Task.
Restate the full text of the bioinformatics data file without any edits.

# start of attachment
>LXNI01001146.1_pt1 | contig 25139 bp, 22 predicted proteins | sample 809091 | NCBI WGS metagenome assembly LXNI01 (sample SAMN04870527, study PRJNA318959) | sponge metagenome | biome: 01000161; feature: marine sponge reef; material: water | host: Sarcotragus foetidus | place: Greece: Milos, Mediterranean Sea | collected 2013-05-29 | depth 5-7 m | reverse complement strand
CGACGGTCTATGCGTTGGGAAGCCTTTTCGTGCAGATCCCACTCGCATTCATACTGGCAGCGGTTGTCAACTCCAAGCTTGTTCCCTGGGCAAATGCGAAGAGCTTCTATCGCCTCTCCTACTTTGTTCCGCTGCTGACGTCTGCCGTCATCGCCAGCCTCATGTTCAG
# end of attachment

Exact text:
>LXNI01001146.1_pt1 | contig 25139 bp, 22 predicted proteins | sample 809091 | NCBI WGS metagenome assembly LXNI01 (sample SAMN04870527, study PRJNA318959) | sponge metagenome | biome: 01000161; feature: marine sponge reef; material: water | host: Sarcotragus foetidus | place: Greece: Milos, Mediterranean Sea | collected 2013-05-29 | depth 5-7 m | reverse complement strand
CGACGGTCTATGCGTTGGGAAGCCTTTTCGTGCAGATCCCACTCGCATTCATACTGGCAGCGGTTGTCAACTCCAAGCTTGTTCCCTGGGCAAATGCGAAGAGCTTCTATCGCCTCTCCTACTTTGTTCCGCTGCTGACGTCTGCCGTCATCGCCAGCCTCATGTTCAG